December 11, 2012
Best Books on Lawyering: Mark Herrmann's "The Curmudgeon's Guide to Practicing Law".
When you finally do take a deposition, I want you to remember two things...
--Mark Herrmann, page 59, Chapter 6: "Seven Hours Locked in a Room."
Three years ago, while I was preparing for a two-week jury trial we defended, one before a very new but skillful federal judge that turned out to be a lively three-week proceeding with a manic post-trial motion phase, Mark Herrmann was kind enough to send me a copy of his The Curmudgeon's Guide to Practicing Law (American Bar Association, Section of Litigation, 2006). I am looking at the title page right now: "For Dan Hull, Mark Herrmann, August 2009". So I sent Mark a thank-you note and put his already well-received book aside. Duty called, witnesses flew in and the trial process went on that special bender of its own.
Finally, three years later, I have read it--we are talking a few days ago--and I wish I had read it before. More than anything, I wish I had given the book to two talented young lawyers who had assisted us and who, in my judgment, were clearly not having enough fun with the sudden turns, surprises and yeoman demands of the trial process during that September of 2009.
If you're a associate doing relatively complex corporate work--especially a young litigator in years 1 through 4 who is trying to master the Miracle and Holy Surprise of nonmovant's Rule 56(d), or just trying understand the differences between Rules 30, 34 and 45 without pulling a hamstring--do buy and read The Curmudgeon's Guide. Like today. Please do it.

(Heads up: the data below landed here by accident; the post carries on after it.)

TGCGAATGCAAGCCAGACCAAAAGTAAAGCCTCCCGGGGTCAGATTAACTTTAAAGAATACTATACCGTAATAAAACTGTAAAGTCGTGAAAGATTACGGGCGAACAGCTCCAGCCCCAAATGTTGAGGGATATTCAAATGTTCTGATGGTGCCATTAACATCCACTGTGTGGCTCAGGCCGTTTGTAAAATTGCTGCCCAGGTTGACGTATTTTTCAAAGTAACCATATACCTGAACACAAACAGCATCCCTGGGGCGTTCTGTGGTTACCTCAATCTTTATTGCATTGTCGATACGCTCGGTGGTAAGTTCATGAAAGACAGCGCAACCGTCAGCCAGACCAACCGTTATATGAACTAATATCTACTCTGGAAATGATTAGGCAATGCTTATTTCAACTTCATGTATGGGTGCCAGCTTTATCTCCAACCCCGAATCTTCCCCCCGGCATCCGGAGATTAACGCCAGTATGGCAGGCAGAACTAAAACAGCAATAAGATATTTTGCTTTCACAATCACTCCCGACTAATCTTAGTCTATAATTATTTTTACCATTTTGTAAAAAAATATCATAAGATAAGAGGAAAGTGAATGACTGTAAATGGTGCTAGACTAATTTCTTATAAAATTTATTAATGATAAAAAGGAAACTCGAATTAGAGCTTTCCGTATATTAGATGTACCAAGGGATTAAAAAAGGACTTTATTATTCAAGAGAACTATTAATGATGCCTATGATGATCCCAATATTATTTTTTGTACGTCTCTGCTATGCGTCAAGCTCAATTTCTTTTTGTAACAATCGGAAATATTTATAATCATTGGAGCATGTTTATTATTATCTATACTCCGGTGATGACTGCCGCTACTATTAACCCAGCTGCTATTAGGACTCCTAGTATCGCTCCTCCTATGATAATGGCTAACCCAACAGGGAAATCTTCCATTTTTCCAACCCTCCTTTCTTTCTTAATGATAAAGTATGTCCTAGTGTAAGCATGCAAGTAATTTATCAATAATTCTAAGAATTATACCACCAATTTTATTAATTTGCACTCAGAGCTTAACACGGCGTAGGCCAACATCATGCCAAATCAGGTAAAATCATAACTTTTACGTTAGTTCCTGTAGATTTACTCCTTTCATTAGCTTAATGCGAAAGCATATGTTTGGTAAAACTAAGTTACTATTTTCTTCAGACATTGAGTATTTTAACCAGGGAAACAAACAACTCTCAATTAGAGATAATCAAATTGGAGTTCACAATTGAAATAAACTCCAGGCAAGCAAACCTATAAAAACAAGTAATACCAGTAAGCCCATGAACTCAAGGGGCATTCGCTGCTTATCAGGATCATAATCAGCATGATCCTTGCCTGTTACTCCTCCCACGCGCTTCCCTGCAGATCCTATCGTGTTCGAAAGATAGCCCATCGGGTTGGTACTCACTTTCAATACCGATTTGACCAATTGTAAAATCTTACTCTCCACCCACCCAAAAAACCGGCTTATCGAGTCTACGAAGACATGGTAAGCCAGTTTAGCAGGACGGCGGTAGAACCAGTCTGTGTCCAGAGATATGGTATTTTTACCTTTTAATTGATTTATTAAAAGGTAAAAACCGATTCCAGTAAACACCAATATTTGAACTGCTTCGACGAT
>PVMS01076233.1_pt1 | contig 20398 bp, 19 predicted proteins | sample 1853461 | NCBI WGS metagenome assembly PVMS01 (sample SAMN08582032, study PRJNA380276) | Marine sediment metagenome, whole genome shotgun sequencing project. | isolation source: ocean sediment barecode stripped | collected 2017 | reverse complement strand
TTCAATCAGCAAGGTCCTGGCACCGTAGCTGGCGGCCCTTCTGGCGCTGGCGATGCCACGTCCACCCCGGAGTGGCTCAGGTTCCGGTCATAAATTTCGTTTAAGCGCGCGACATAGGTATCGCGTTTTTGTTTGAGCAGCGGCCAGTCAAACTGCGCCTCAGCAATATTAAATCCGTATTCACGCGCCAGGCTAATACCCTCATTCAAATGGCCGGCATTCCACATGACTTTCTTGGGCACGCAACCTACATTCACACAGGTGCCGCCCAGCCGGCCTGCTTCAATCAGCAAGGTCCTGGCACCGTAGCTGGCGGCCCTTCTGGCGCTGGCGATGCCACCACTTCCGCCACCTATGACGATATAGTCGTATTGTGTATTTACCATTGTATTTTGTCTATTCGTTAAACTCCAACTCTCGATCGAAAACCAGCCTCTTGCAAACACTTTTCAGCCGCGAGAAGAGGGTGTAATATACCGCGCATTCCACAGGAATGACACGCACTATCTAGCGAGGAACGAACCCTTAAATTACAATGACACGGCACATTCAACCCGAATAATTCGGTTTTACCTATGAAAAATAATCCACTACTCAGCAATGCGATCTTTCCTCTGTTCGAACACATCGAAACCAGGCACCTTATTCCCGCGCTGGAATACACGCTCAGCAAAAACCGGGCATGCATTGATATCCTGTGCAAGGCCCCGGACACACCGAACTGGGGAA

Part-survival guide, part-The Art of War for the eager-smart but painfully clueless, it is as good a book on practicing law in many respects as Jim Freund's classic Lawyering: A Realistic Approach to Legal Practice, published nearly thirty years before but which (like Freund himself) is more deal and transactions-oriented. I could pay Mark and his book no greater compliment. And for a young fire-breathing corporate "trial lawyer"--yes, they still have those in both boutique and larger firms--Mark's 135-page straight-talking volume is a better investment of time than anything I have read. For litigators, it is simply the best. Final Bonus: on every page, The Curmudgeon's Guide is also a no-nonsense primer on the Art of the Client and Customer.
Posted by JD Hull at December 11, 2012 10:19 PM